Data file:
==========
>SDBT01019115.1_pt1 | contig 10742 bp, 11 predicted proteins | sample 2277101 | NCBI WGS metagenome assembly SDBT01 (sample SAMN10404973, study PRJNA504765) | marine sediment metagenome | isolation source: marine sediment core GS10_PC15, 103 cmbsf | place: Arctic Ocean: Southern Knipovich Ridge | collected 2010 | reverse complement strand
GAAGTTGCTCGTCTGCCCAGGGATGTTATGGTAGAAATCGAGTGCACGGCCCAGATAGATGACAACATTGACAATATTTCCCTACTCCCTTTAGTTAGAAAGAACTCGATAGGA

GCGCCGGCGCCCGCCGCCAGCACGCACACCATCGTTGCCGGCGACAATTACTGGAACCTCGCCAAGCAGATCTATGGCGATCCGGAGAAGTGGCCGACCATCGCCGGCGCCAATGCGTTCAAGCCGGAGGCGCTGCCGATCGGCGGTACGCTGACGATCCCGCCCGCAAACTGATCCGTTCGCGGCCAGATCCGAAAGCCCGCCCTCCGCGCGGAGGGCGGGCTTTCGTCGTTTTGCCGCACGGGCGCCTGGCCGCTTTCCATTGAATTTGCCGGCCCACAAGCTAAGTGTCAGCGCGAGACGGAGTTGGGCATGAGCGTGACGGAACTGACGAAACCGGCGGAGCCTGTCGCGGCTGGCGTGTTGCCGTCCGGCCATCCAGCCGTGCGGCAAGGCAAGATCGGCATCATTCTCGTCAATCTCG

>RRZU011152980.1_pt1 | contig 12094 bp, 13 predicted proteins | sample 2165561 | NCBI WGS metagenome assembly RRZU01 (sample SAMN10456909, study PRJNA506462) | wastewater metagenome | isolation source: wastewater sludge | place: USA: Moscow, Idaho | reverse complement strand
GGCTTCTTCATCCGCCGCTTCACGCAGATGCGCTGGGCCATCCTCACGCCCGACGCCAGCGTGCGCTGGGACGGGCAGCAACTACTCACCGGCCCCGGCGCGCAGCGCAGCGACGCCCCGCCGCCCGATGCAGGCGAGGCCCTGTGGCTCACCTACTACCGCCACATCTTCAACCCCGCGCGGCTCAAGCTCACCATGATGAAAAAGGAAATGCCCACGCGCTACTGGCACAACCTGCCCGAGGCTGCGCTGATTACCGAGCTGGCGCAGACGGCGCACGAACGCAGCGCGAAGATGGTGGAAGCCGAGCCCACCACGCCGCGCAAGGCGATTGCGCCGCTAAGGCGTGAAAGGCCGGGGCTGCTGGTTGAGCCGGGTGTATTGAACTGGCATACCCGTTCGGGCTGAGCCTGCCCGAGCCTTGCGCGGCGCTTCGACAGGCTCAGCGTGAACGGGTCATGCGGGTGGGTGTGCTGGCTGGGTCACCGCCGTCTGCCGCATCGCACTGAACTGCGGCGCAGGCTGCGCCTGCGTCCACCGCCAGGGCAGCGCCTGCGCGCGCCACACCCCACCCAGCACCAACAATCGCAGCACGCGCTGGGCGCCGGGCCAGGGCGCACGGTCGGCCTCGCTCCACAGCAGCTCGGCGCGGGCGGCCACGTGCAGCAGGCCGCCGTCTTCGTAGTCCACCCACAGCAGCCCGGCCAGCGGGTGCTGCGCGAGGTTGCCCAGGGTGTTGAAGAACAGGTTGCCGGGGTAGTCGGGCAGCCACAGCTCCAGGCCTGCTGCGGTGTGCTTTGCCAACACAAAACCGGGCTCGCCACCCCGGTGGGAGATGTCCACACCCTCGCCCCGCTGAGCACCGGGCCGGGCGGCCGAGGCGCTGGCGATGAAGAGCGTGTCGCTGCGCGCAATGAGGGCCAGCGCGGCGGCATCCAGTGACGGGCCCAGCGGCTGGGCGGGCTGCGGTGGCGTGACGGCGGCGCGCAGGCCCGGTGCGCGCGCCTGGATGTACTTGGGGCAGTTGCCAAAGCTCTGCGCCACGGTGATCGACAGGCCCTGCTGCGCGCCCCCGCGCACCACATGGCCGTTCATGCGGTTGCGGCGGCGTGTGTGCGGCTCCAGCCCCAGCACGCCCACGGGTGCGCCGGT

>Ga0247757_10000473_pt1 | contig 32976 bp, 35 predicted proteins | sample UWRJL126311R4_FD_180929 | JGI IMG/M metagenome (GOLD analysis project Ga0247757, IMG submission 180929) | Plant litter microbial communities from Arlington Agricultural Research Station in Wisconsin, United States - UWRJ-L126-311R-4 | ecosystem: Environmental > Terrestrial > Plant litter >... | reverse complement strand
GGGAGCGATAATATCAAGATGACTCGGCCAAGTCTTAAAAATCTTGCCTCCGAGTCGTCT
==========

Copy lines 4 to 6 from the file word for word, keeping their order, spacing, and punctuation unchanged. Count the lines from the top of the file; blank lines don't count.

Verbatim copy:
>RRZU011152980.1_pt1 | contig 12094 bp, 13 predicted proteins | sample 2165561 | NCBI WGS metagenome assembly RRZU01 (sample SAMN10456909, study PRJNA506462) | wastewater metagenome | isolation source: wastewater sludge | place: USA: Moscow, Idaho | reverse complement strand
GGCTTCTTCATCCGCCGCTTCACGCAGATGCGCTGGGCCATCCTCACGCCCGACGCCAGCGTGCGCTGGGACGGGCAGCAACTACTCACCGGCCCCGGCGCGCAGCGCAGCGACGCCCCGCCGCCCGATGCAGGCGAGGCCCTGTGGCTCACCTACTACCGCCACATCTTCAACCCCGCGCGGCTCAAGCTCACCATGATGAAAAAGGAAATGCCCACGCGCTACTGGCACAACCTGCCCGAGGCTGCGCTGATTACCGAGCTGGCGCAGACGGCGCACGAACGCAGCGCGAAGATGGTGGAAGCCGAGCCCACCACGCCGCGCAAGGCGATTGCGCCGCTAAGGCGTGAAAGGCCGGGGCTGCTGGTTGAGCCGGGTGTATTGAACTGGCATACCCGTTCGGGCTGAGCCTGCCCGAGCCTTGCGCGGCGCTTCGACAGGCTCAGCGTGAACGGGTCATGCGGGTGGGTGTGCTGGCTGGGTCACCGCCGTCTGCCGCATCGCACTGAACTGCGGCGCAGGCTGCGCCTGCGTCCACCGCCAGGGCAGCGCCTGCGCGCGCCACACCCCACCCAGCACCAACAATCGCAGCACGCGCTGGGCGCCGGGCCAGGGCGCACGGTCGGCCTCGCTCCACAGCAGCTCGGCGCGGGCGGCCACGTGCAGCAGGCCGCCGTCTTCGTAGTCCACCCACAGCAGCCCGGCCAGCGGGTGCTGCGCGAGGTTGCCCAGGGTGTTGAAGAACAGGTTGCCGGGGTAGTCGGGCAGCCACAGCTCCAGGCCTGCTGCGGTGTGCTTTGCCAACACAAAACCGGGCTCGCCACCCCGGTGGGAGATGTCCACACCCTCGCCCCGCTGAGCACCGGGCCGGGCGGCCGAGGCGCTGGCGATGAAGAGCGTGTCGCTGCGCGCAATGAGGGCCAGCGCGGCGGCATCCAGTGACGGGCCCAGCGGCTGGGCGGGCTGCGGTGGCGTGACGGCGGCGCGCAGGCCCGGTGCGCGCGCCTGGATGTACTTGGGGCAGTTGCCAAAGCTCTGCGCCACGGTGATCGACAGGCCCTGCTGCGCGCCCCCGCGCACCACATGGCCGTTCATGCGGTTGCGGCGGCGTGTGTGCGGCTCCAGCCCCAGCACGCCCACGGGTGCGCCGGT

>Ga0247757_10000473_pt1 | contig 32976 bp, 35 predicted proteins | sample UWRJL126311R4_FD_180929 | JGI IMG/M metagenome (GOLD analysis project Ga0247757, IMG submission 180929) | Plant litter microbial communities from Arlington Agricultural Research Station in Wisconsin, United States - UWRJ-L126-311R-4 | ecosystem: Environmental > Terrestrial > Plant litter >... | reverse complement strand